Year 3, Month 3, Day 19: Just Look At The Schmuck On That Camel!

The Broward South Beach New Times (FL) wonders about the possibility of the Southern end of their state going underwater:

A giant sheet of ice that covers most of ​Greenland might be a serious problem for South Florida in a few hundred or few thousand years, give or take.

A new study in Nature Climate Change warns that a 1.6 degree Celsius jump in global temperatures could completely melt Greenland’s ice sheet.

That’s terrible because we’re talking about ice that’s on land — not in the ocean — meaning that sea levels could rise dramatically if the sheet were to vanish.

Bloomberg reports that “the United Nations estimates the Greenland ice sheet contains enough water to raise global sea levels by about seven meters (23 feet), threatening coastal cities from New York to London and Bangkok. Even so, the researchers said it could take thousands of years for the entire sheet to melt.”

Frederick Bloetscher, an engineering professor at Florida Atlantic University, tells New Times that a mere three-foot rise in global sea levels would permanently flood entire areas of western Broward County.

But on the other hand, as one of their commenters has helpfully pointed out, Al Gore.

Sent March 13:

While the prospect of a submerged South Florida is disturbing enough, the fact is that rising sea levels will be taking entire nations off the map; island states in Oceania are already making plans to move their entire populations elsewhere in the likely event that their homelands are lost beneath the waves.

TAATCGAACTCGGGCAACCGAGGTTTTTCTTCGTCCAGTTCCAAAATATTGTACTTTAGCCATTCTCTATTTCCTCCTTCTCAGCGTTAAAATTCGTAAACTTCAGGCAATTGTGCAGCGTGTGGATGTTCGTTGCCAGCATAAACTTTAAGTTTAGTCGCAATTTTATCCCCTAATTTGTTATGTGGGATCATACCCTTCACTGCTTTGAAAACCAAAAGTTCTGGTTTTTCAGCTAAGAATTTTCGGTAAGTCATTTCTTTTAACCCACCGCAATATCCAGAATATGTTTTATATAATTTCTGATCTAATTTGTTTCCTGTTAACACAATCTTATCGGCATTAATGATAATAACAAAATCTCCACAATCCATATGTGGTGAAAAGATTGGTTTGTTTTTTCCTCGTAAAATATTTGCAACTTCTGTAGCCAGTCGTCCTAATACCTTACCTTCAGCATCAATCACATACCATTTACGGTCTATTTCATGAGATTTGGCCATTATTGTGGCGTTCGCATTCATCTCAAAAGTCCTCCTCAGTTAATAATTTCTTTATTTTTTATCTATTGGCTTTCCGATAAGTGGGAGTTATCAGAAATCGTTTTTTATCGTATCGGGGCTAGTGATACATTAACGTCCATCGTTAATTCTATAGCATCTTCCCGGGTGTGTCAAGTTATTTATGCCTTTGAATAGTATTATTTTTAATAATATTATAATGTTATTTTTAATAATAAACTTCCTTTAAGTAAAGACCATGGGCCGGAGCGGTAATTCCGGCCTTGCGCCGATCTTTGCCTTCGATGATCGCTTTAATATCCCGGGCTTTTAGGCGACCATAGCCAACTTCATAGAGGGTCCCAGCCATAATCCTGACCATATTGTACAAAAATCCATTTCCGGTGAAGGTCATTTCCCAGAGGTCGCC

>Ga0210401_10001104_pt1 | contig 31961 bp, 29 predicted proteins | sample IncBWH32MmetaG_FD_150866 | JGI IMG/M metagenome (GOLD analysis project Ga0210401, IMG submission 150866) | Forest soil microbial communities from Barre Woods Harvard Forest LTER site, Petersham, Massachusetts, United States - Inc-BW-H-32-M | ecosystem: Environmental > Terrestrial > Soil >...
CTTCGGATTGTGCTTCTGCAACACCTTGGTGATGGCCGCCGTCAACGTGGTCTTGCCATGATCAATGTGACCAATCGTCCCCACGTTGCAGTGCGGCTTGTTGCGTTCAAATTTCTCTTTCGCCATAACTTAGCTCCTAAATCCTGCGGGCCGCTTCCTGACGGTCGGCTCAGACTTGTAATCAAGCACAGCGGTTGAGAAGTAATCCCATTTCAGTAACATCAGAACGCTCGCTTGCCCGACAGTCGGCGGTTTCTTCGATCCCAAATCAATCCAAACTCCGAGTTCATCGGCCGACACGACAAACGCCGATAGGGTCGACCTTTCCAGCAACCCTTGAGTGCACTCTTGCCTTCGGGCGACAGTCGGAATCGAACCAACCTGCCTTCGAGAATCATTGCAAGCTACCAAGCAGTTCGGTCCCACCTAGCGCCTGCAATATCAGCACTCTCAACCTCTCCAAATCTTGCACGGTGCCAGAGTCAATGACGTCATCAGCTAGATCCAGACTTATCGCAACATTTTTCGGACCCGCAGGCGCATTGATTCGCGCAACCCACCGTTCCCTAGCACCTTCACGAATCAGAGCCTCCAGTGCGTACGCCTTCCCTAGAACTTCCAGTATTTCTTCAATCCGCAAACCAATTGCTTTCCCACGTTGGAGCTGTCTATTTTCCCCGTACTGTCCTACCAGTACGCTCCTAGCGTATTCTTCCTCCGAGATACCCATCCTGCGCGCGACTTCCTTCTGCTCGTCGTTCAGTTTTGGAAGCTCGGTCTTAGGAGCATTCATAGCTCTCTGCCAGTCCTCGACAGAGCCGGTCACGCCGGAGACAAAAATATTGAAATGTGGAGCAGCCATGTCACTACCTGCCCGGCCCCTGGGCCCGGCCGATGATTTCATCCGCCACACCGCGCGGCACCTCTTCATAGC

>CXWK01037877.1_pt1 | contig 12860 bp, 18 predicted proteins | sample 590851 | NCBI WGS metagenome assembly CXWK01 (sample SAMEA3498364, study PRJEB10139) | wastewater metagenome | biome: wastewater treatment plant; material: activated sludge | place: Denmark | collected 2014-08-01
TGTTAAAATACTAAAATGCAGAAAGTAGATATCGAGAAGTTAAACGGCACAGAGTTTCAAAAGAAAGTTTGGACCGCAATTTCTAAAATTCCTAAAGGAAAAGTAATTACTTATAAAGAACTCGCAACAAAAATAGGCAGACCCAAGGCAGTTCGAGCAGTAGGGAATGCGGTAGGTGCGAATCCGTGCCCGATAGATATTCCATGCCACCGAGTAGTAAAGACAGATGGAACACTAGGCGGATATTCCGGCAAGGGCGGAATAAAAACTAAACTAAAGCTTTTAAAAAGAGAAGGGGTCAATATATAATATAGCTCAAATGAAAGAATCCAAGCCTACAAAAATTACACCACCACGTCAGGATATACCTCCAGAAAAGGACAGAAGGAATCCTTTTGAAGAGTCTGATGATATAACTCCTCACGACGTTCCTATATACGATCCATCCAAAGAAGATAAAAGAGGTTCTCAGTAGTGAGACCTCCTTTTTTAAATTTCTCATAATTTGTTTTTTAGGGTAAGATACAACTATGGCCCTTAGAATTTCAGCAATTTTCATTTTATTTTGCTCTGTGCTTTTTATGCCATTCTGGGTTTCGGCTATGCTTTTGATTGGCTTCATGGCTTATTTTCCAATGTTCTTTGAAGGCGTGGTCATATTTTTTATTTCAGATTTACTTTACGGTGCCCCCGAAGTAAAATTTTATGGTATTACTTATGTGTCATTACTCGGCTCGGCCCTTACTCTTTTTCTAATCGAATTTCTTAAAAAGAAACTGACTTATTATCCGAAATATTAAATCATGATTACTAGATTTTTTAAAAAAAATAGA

We humans only rarely think beyond a century ahead; far more often our imaginations cannot leap more than a few years into the future. Because of this, the multi-generational threat posed by melting ice in Greenland hardly seems significant compared with more immediate concerns: jobs, wars, health care, civil rights.

But if the warming of the world’s atmosphere continues to accelerate, all of these issues will be rendered irrelevant. If we fail to address the accelerating greenhouse effect, our descendants will have far graver concerns than the petty political dramas that now occupy us so intensely.

Warren Senders

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